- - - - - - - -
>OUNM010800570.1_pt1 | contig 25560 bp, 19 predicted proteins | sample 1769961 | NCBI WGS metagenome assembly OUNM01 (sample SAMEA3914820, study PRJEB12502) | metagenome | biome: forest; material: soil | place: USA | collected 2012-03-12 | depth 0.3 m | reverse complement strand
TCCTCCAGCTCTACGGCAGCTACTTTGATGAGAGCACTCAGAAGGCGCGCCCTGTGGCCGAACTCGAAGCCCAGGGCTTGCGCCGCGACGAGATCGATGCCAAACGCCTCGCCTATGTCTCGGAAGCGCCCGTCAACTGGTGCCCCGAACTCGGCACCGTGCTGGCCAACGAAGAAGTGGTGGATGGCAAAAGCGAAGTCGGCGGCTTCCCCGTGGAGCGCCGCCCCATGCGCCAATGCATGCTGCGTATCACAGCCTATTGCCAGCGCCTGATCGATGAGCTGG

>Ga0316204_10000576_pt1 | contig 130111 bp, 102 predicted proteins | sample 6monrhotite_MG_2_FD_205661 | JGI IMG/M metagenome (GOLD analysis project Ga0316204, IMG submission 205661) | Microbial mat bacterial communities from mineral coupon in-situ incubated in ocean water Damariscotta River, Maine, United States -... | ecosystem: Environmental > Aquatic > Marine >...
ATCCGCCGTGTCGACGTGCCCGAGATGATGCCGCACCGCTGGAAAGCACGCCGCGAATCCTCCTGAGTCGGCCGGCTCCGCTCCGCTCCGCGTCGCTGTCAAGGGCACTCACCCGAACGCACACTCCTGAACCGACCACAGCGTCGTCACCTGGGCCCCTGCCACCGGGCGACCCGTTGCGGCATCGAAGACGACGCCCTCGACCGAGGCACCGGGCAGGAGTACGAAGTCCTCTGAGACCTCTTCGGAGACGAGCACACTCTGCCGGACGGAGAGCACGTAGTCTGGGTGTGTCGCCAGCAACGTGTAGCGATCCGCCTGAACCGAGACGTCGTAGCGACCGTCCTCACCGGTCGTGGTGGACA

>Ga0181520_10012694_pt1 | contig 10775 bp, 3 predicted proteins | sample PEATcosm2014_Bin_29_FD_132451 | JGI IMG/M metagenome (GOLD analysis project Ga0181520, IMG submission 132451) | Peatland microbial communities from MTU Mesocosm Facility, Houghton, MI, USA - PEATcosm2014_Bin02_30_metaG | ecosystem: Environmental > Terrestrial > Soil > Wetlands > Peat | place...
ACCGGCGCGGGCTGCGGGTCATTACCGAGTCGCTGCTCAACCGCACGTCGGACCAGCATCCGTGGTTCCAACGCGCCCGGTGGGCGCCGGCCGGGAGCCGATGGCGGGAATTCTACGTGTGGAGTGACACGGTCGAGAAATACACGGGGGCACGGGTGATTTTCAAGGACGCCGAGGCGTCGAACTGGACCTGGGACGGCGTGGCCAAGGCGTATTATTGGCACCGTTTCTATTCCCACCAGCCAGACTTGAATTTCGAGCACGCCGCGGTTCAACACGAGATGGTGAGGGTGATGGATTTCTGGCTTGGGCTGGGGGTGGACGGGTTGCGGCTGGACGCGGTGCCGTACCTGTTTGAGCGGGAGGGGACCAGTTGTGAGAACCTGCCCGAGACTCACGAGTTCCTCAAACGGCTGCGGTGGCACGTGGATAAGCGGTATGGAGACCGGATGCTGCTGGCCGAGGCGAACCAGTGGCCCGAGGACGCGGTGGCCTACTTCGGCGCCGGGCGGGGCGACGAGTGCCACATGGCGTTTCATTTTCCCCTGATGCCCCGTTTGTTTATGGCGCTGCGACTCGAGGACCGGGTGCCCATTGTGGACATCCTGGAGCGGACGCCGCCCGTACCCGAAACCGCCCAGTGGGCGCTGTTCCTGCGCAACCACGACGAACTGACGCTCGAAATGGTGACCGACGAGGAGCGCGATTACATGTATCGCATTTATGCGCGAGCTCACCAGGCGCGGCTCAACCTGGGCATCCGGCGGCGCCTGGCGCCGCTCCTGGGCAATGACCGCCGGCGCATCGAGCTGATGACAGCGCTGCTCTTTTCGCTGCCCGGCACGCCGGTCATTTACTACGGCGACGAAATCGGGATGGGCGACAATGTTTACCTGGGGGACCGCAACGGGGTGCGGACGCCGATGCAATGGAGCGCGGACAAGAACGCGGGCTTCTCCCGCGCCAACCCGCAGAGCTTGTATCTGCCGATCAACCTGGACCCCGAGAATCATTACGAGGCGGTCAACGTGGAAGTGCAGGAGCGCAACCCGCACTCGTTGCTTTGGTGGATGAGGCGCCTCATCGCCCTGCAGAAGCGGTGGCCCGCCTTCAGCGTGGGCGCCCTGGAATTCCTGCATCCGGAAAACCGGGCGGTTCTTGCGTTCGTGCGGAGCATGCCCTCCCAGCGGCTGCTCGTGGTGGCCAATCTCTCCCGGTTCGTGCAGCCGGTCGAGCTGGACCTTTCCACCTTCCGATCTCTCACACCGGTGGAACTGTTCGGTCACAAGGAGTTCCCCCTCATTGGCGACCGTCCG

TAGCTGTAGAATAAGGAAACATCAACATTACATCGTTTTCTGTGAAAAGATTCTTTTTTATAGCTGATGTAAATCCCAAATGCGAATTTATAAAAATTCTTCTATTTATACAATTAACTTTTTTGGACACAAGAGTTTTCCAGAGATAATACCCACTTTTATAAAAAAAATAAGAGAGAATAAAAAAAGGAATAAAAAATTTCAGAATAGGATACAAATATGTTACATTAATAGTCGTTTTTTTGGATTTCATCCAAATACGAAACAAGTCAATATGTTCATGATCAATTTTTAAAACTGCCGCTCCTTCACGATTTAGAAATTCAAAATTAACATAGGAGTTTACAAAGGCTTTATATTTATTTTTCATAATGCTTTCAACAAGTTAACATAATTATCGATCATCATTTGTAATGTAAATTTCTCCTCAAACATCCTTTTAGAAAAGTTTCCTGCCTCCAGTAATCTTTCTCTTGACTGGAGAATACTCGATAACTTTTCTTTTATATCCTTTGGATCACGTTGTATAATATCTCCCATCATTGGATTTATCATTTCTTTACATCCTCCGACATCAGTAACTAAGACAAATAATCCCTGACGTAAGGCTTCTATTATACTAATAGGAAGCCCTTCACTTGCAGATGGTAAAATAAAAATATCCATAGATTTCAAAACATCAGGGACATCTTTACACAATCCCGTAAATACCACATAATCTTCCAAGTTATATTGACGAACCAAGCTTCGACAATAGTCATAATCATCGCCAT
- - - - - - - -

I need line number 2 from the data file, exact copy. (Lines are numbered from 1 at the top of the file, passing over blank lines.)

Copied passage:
TCCTCCAGCTCTACGGCAGCTACTTTGATGAGAGCACTCAGAAGGCGCGCCCTGTGGCCGAACTCGAAGCCCAGGGCTTGCGCCGCGACGAGATCGATGCCAAACGCCTCGCCTATGTCTCGGAAGCGCCCGTCAACTGGTGCCCCGAACTCGGCACCGTGCTGGCCAACGAAGAAGTGGTGGATGGCAAAAGCGAAGTCGGCGGCTTCCCCGTGGAGCGCCGCCCCATGCGCCAATGCATGCTGCGTATCACAGCCTATTGCCAGCGCCTGATCGATGAGCTGG